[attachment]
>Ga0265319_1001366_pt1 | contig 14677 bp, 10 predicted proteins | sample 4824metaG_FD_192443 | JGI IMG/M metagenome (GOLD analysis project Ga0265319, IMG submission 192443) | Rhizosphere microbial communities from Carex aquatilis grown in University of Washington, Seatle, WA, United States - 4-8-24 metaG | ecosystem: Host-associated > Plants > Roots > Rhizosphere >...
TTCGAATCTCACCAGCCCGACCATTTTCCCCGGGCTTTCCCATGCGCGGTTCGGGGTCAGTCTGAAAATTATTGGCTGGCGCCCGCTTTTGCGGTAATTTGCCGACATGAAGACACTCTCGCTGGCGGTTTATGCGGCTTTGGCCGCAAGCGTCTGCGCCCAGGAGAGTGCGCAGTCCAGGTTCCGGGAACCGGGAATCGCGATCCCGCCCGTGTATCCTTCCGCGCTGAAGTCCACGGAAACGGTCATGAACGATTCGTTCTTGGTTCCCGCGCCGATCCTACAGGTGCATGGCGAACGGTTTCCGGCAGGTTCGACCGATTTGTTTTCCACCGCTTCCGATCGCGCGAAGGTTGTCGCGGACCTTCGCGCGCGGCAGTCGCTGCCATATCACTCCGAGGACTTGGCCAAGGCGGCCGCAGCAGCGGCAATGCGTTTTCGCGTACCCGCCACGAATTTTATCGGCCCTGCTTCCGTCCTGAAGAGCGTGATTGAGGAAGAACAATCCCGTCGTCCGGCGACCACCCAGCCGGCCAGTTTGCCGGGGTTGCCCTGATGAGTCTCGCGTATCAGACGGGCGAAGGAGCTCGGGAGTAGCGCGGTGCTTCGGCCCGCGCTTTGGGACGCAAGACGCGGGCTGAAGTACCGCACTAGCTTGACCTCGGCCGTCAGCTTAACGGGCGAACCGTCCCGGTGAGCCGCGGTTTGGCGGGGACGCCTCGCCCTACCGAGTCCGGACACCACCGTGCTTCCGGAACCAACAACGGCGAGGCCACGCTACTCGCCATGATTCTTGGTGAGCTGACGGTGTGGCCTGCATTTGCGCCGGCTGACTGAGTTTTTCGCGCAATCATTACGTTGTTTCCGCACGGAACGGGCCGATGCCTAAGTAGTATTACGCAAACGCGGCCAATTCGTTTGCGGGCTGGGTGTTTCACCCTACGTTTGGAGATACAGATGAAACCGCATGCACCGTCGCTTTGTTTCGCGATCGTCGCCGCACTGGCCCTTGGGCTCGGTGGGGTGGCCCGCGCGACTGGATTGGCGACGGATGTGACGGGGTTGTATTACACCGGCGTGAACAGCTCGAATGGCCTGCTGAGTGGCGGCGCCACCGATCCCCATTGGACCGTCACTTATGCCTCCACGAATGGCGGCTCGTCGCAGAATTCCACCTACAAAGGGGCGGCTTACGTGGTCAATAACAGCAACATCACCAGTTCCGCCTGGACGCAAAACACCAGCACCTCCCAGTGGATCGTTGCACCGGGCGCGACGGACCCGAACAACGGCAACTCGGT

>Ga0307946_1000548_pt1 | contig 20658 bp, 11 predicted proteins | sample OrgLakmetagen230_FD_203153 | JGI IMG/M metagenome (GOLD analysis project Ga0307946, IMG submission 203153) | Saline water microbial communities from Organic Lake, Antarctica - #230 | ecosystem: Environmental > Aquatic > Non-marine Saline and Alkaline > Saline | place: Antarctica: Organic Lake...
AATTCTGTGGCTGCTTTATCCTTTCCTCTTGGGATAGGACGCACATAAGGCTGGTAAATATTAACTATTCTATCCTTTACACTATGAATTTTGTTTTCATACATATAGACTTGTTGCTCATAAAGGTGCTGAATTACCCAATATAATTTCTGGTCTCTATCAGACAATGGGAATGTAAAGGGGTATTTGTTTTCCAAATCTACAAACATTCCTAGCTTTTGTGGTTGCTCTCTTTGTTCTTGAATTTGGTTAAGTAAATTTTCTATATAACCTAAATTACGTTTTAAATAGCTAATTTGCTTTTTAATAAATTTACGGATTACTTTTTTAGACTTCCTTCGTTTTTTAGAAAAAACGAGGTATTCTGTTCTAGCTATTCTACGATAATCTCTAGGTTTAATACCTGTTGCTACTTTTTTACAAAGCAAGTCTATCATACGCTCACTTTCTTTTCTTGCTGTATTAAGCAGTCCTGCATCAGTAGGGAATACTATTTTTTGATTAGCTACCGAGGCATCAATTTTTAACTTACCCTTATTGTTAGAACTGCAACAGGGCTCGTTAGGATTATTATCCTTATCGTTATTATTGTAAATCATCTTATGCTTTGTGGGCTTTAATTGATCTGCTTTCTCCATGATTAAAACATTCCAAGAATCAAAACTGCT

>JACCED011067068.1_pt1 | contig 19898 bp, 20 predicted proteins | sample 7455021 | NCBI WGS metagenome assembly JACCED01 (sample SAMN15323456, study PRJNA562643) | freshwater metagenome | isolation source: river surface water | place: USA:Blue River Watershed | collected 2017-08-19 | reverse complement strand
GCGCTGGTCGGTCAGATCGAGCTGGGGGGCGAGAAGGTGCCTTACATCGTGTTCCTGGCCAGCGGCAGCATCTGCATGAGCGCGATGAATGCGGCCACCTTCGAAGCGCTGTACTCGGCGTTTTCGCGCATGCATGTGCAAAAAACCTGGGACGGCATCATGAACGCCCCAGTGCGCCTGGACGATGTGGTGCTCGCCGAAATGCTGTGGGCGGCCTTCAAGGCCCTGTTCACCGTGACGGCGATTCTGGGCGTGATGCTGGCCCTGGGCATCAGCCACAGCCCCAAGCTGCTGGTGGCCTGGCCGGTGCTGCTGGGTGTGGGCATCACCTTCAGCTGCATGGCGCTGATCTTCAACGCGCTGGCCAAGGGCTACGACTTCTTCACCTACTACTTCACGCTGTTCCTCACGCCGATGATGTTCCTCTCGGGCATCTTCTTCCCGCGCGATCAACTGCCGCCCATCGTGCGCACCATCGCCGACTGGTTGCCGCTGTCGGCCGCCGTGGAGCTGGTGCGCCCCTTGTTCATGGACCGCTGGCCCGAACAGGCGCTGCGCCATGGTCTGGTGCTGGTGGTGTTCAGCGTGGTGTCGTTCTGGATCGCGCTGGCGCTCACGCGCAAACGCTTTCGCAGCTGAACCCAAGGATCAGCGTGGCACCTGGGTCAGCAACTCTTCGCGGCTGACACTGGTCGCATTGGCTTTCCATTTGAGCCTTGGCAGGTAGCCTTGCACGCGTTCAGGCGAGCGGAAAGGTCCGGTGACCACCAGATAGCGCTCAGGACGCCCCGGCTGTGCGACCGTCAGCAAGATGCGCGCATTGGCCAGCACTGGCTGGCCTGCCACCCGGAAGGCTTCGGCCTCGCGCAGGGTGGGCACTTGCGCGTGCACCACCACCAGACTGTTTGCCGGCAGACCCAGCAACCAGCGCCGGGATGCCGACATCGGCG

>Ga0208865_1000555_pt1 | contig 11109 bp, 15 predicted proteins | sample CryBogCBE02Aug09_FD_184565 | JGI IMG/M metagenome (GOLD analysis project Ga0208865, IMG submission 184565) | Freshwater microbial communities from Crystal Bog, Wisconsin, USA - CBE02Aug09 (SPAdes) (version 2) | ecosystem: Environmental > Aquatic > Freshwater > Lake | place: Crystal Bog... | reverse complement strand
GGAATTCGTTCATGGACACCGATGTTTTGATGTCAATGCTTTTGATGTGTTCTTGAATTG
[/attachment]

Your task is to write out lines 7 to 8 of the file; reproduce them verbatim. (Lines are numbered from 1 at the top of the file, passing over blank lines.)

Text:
>Ga0208865_1000555_pt1 | contig 11109 bp, 15 predicted proteins | sample CryBogCBE02Aug09_FD_184565 | JGI IMG/M metagenome (GOLD analysis project Ga0208865, IMG submission 184565) | Freshwater microbial communities from Crystal Bog, Wisconsin, USA - CBE02Aug09 (SPAdes) (version 2) | ecosystem: Environmental > Aquatic > Freshwater > Lake | place: Crystal Bog... | reverse complement strand
GGAATTCGTTCATGGACACCGATGTTTTGATGTCAATGCTTTTGATGTGTTCTTGAATTG